Under the current UAE bankruptcy law, courts were required to apply a much more objective test when declaring a debtor bankrupt. With the new changes, there now appears to be a subjective element in the court’s assessment of the debtor’s position, as the court can now consider the terms surrounding the debtor’s default (s) and choose to grant them a generous twelve-month grace period to negotiate mutual terms with their creditors out of court.
This certainly shows a certain degree of leniency compared to the usual and mandatory procedure of going directly to the courts to declare the debtor bankrupt and then appoint a trustee to take over the business.
While many businesses are facing financial hardship and have fallen (or are on the verge of falling) on their debts due to the direct or indirect impact of COVID-19, the new amendments to the Law on UAE bankruptcies may have provided an alternative route for what previously would have been perceived as impending bankruptcy. The amendments also introduce mechanisms for debtors to obtain new financing under certain rules, which is necessary to pay their debts and continue their operations.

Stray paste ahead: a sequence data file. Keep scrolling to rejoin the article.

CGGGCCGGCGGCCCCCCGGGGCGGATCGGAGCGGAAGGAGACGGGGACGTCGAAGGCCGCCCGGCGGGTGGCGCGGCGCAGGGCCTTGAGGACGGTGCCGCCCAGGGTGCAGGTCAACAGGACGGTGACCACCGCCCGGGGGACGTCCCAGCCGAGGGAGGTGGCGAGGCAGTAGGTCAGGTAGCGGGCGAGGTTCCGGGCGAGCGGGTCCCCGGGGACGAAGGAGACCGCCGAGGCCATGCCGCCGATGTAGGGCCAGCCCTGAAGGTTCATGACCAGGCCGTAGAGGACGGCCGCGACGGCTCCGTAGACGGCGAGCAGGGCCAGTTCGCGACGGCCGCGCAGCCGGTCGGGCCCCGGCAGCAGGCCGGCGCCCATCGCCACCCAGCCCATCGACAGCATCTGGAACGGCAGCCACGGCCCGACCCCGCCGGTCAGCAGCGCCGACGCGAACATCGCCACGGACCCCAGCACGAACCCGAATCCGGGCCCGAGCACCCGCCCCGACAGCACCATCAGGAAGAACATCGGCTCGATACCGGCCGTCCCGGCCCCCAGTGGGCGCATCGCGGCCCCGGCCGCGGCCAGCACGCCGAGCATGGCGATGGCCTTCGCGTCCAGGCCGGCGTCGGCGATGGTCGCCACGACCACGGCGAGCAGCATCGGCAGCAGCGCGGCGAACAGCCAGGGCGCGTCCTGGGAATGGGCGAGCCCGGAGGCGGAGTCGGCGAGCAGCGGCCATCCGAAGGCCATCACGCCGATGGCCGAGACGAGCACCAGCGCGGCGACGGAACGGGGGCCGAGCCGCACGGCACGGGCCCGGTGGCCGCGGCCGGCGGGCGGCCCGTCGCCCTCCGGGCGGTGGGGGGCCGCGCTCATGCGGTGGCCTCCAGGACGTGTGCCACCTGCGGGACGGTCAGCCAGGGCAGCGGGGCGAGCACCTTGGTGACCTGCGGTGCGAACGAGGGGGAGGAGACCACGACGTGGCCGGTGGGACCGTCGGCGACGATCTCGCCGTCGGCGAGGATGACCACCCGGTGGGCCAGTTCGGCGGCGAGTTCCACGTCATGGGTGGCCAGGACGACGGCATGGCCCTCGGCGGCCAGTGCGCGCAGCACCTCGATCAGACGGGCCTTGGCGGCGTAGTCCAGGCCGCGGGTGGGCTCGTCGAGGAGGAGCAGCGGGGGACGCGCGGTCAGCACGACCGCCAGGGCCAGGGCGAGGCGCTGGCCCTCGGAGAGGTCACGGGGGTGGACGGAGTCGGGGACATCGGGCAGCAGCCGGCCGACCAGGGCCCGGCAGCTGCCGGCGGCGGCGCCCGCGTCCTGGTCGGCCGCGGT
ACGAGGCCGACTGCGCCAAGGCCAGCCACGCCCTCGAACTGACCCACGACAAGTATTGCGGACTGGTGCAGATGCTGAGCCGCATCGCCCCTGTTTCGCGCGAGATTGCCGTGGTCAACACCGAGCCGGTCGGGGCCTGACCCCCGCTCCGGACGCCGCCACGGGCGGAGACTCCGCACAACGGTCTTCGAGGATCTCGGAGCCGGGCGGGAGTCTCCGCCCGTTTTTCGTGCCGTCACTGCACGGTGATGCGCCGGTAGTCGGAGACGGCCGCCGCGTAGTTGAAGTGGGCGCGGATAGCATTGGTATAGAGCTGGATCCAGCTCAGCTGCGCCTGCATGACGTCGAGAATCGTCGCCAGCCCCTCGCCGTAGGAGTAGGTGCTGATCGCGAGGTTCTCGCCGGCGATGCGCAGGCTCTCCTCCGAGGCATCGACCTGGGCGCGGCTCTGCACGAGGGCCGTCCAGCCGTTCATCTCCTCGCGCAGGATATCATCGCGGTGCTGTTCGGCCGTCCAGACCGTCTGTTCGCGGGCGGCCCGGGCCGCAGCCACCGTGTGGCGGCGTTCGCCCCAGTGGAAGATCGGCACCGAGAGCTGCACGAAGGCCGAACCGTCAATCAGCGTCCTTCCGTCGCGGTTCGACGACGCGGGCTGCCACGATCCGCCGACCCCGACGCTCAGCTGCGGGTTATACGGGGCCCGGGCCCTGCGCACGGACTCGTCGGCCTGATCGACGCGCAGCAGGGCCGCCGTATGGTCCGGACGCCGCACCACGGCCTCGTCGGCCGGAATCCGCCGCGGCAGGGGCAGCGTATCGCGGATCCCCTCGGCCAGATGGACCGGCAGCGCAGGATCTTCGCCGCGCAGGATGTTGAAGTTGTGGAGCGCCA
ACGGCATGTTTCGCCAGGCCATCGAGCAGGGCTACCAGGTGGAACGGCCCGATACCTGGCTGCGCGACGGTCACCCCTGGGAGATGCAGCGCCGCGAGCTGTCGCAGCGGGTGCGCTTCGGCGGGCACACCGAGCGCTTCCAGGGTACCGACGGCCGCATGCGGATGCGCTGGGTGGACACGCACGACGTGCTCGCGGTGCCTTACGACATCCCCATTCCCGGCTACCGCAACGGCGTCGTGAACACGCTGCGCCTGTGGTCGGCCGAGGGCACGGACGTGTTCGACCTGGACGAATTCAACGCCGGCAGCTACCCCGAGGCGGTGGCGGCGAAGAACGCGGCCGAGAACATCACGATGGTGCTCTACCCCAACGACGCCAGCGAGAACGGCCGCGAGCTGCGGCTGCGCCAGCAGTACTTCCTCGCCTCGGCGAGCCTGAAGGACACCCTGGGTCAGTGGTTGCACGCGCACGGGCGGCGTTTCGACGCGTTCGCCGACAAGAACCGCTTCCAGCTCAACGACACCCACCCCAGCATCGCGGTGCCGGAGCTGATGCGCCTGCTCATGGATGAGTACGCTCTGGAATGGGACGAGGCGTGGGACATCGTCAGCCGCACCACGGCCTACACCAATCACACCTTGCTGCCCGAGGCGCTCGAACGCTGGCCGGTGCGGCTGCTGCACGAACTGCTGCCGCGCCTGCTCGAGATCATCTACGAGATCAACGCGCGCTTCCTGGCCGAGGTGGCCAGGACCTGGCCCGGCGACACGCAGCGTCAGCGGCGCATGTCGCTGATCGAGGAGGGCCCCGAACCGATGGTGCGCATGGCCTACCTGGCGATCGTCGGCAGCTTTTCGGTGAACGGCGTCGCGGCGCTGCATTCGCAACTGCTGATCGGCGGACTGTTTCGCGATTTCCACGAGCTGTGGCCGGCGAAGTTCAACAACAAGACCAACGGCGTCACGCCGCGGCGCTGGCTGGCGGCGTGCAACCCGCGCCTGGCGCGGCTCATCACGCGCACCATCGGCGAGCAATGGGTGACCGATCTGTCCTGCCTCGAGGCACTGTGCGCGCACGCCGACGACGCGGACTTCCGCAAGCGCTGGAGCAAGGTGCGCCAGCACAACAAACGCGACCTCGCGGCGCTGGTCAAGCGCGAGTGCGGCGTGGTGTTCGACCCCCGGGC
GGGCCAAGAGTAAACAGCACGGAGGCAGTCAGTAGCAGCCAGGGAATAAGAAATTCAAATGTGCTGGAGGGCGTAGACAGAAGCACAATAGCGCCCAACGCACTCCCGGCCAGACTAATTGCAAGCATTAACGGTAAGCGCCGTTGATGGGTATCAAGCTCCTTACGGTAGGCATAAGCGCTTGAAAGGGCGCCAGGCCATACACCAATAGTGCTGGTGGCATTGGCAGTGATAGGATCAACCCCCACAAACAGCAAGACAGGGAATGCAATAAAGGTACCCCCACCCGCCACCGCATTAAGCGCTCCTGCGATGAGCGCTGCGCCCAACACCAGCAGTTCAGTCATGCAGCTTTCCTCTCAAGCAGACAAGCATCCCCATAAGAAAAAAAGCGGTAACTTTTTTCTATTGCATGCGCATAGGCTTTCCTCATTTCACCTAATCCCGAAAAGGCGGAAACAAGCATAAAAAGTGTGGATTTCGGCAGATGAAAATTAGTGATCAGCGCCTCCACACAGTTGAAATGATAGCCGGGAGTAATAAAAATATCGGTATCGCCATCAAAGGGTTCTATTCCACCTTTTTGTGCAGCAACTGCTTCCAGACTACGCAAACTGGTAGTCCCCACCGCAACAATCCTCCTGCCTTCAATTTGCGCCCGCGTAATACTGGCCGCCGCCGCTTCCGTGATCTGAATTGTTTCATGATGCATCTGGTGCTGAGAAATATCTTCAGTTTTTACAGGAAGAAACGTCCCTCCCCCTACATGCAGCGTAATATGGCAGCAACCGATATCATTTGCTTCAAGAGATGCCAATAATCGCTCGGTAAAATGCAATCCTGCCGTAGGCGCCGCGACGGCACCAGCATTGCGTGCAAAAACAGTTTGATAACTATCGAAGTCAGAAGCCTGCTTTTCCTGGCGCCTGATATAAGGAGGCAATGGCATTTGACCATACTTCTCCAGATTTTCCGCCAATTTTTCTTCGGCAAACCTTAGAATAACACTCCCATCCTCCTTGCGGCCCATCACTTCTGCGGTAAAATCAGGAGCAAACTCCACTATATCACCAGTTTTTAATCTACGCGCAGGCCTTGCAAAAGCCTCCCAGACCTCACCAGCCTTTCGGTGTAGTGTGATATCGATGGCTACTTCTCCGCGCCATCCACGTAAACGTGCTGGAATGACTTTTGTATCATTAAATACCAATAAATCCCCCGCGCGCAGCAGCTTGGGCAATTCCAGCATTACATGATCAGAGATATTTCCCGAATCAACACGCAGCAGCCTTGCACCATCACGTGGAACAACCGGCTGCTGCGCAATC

The official text of the new provisions of the law is eagerly awaited as it is certainly a proactive step in the UAE’s efforts to constantly update the legislative and regulatory frameworks and help build investor confidence, business resilience and sustainability in the United Arab Emirates.
It is therefore recommended that companies facing credit difficulties carefully consider the further relief provided by these recent amendments to the UAE bankruptcy law.
For more information, please do not hesitate to contact one of the attorneys above or your usual contact at Baker McKenzie.